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November 30, 2000

From Our Correspondent: Hirohito and the War
A conversation with biographer Herbert Bix

From Our Correspondent: A Rough Road Ahead
Bad news for the Philippines - and some others

From Our Correspondent: Making Enemies
Indonesia needs friends. So why is it picking fights?

Asiaweek Time Asia Now Asiaweek story

NOVEMBER 5, 1999 VOL. 25 NO. 44

Edwin Tuyay for Asiaweek
P H I L I P P I N E S:
Manuel Roxas II
Michael Defensor

Manuel Roxas II
Born 1957
Congressman Manuel Roxas II did not expect to maneuver into elected office when he did. Investment banking was his game. He was based in New York, the world's financial capital, and thrived on making multi-million-dollar deals for a prestigious firm. At that juncture, having lived in the U.S. for more than a decade, Roxas appeared set for a career very different from the family tradition of political leadership. His grandfather, Manuel Roxas, was the first president of the Republic. His father, Gerardo Sr., had been a stalwart in the House of Representatives and a presidential contender whose hopes were dashed by Ferdinand Marcos's declaration of martial law. The torch was passed to Roxas's younger brother, Gerardo Jr., who was a legislator until his untimely death from cancer in 1993.

A new breed of politicians and activists are ready to break the shackles of the past, here listed by country:

The People Power Century
Combining idealism and pragmatic political instincts, these leaders are repudiating politics-as-usual

Hong Kong Leung Chun-ying

India Priyanka Gandhi Vadra and Chandrababu Naidu

Indonesia Andi Mallarangeng, Munir, and Emmy Hafild

Japan Noda Seiko, Shii Kazuo and Watanabe Yoshimi

Malaysia Hishammuddin Tun Hussein and Lim Guan Eng

Philippines Manuel Roxas II and Michael Defensor

Singapore Teo Chee Hean and George Yeo

South Korea Choo Mi Ae, Kim Min Seok and Nam Kyung Pil

Taiwan Ma Ying-jeou and Chen Shui-bian

Thailand Chaturon Chaisang and Abhisit Vejjajiva

Business & Finance
Journeying Beyond the Crisis
Born amidst unparalleled prosperity and tempered by adversity, a new generation of business leaders is poised to take the region to new levels of success in banking, commerce and industry

Suddenly, Roxas found himself picking up the pieces of that tragedy and became his generation's bearer of the Roxas political legacy. He bade farewell to his life in international finance and went home to the family bailiwick in central Philippines. Roxas won his late sibling's place in the lower chamber and got down to business. "It is easier to be in the private sector and [from the comfort of your boardroom] carp about how inefficient and corrupt the government is," he said. Getting to work, he rapidly learned the political ropes. Among his peers, he became known for his ability to tackle the issues of the day, a tenacity in pushing for results and the dynamism he brought to the job. In July 1998, those very attributes helped Roxas win his current post as the influential house majority floor leader.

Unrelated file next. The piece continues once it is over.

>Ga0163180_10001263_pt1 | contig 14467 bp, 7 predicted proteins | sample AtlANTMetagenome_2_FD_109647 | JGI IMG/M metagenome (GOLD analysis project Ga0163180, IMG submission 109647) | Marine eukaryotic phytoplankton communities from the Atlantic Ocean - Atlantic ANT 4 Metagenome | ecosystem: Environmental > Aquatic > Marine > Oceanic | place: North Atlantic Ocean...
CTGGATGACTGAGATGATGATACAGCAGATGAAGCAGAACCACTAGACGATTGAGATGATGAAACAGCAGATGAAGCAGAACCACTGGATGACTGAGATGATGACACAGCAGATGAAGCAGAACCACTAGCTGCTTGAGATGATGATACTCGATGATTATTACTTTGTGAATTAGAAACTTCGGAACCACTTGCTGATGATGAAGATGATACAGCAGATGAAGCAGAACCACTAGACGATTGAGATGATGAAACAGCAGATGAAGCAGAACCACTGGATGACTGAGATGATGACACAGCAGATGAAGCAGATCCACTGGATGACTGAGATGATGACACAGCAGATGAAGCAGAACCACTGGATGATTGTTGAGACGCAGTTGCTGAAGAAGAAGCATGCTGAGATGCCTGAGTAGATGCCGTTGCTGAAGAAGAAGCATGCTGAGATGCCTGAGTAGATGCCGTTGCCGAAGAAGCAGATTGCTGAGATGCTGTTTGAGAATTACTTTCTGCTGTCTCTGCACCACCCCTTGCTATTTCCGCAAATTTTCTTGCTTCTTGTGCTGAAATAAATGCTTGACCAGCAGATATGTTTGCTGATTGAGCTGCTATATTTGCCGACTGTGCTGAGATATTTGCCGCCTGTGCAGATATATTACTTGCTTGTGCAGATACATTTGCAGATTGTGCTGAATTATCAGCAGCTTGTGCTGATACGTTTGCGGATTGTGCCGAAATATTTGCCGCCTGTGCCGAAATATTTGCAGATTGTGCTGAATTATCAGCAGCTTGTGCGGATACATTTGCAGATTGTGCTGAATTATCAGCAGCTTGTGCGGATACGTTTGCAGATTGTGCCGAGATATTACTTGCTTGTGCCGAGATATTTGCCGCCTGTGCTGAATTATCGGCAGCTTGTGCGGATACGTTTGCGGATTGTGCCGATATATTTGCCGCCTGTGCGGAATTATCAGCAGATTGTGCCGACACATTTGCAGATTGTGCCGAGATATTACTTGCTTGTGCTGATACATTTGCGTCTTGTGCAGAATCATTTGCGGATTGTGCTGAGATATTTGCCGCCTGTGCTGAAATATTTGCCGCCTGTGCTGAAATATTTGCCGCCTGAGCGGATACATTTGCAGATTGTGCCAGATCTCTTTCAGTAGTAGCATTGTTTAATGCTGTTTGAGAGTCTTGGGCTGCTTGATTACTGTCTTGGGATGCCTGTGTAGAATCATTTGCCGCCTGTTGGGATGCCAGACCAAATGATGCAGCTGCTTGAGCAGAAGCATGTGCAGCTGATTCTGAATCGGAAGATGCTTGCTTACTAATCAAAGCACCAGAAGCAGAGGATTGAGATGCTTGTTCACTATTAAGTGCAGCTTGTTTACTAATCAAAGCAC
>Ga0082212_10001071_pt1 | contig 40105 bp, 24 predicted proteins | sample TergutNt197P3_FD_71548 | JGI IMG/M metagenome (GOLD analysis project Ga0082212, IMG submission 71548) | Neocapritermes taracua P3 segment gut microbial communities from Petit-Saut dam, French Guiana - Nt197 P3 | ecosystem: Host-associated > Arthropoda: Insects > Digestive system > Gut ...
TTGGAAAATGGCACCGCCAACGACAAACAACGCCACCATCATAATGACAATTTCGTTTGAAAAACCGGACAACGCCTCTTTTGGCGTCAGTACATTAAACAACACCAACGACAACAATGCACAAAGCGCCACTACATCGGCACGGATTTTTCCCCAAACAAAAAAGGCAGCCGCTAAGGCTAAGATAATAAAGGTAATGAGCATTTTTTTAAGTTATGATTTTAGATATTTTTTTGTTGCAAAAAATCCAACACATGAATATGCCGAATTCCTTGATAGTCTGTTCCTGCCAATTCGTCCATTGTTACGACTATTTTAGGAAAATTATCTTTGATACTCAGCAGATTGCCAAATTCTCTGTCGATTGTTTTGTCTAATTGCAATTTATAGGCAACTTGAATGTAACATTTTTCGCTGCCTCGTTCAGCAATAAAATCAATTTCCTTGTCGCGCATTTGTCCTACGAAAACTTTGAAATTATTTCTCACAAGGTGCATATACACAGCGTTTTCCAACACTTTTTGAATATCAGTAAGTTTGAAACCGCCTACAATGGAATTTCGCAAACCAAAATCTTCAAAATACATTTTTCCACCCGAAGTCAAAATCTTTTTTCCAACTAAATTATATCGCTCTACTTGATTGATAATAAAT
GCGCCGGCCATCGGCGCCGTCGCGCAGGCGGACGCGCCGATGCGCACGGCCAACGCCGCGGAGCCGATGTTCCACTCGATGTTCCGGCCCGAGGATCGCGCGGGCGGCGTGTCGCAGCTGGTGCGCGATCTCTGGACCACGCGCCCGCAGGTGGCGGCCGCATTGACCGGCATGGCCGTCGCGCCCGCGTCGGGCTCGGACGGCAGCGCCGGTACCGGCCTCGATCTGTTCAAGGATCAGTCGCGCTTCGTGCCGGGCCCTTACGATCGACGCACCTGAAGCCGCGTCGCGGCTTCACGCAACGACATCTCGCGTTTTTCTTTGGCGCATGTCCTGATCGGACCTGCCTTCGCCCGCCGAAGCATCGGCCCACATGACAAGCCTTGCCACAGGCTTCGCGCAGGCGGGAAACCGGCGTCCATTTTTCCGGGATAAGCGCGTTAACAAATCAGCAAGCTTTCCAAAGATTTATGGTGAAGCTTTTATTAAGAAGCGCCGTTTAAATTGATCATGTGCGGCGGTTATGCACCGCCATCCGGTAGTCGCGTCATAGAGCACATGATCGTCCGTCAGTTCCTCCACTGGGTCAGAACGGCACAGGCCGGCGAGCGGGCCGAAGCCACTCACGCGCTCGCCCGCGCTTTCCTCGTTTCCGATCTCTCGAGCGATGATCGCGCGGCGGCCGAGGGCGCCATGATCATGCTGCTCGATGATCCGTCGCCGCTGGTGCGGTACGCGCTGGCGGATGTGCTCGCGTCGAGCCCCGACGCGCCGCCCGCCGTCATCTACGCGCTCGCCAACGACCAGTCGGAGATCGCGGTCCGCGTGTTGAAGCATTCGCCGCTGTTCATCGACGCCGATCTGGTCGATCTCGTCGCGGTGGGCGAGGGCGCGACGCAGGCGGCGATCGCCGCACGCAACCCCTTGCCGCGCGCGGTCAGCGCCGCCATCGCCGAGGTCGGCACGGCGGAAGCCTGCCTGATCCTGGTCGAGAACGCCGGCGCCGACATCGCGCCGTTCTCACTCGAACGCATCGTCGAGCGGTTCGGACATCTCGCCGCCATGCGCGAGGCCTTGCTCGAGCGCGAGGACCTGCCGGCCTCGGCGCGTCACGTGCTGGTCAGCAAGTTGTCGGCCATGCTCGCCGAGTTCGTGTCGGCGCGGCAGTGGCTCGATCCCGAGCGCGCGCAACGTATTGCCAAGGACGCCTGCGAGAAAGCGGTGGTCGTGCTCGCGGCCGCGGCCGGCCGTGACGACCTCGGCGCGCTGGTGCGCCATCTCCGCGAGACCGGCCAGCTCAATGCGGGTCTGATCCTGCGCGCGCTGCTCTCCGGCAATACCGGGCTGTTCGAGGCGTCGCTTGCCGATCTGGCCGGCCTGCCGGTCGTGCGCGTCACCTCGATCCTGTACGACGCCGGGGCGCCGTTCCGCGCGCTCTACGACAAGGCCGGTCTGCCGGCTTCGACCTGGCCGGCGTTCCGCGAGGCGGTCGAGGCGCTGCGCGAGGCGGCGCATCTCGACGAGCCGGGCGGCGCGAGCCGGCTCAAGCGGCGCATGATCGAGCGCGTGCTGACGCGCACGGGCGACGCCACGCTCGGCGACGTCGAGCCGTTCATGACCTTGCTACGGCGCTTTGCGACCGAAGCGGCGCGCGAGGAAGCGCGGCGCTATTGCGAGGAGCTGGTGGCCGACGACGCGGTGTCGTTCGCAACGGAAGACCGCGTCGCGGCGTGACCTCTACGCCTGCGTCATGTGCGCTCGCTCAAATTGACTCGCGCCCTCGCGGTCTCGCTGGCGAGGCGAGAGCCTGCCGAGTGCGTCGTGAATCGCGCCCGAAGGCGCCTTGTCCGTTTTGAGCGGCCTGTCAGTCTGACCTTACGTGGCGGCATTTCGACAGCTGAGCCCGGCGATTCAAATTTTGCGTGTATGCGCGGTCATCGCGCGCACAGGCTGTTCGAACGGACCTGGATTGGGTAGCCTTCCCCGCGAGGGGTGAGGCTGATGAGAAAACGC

"Investment banking is about 'Let's make a deal,' while politics is the art of what's possible," he says. In mastering his craft, Roxas would like to see feudalistic patronage mechanisms someday be replaced with a more people-empowered political environment. He believes the rise of non-governmental organizations as well as better education are key to such a progression. For him, one of his most important achievements is putting through a law designed to uncouple school funding from a political-behest system by introducing a formula that allocates money according to student population. It will hopefully allow education money to flow better. He is in the third and final term allowed a congressman. Already he is exploring public service options for the future. What is Roxas's next move? An astute chess player, he doesn't want to say much just yet. But for sure politics remains very much on the board.

Edwin Tuyay for Asiaweek
Michael Defensor
Born 1969

As a rookie in the legislature, Michael Defensor ran afoul of a powerful veteran lawmaker. The older man accused him of not being a team player. Defensor, then 25, had turned down a hefty bribe and made the attempt public. The colleague told him to "be more charitable" and not to try to be the hero at the expense of others. It was suggested that Defensor had not been the only lawmaker offered grease money in connection with a lucrative highway contract. "I'll always remember that incident," says Defensor. "It taught me about the strong bond between big economic interests and politics." He was too stunned to react to that confrontation in his early days in congress. But since then, Defensor, now 30, has been an outspoken anti-corruption crusader and an advocate for good government.

To anyone who will listen the ex-student activist laments that a sizable 30% chunk of the Philippines' national budget is wasted on graft. The dishonesty occurs on all levels: from transactions involving the purchase of pens to the awarding of major infrastructure projects. Aside from condemning the practice, Defensor wants to implement better systems of operation that lessen the opportunities for corruption. One is to tighten the rein on billing methods. "He takes his job seriously," says a former professor. When the young lawmaker is not joining street protests against vested interests or carrying out his regular congressional duties, he is completing his Master's in public administration at the University of the Philippines.

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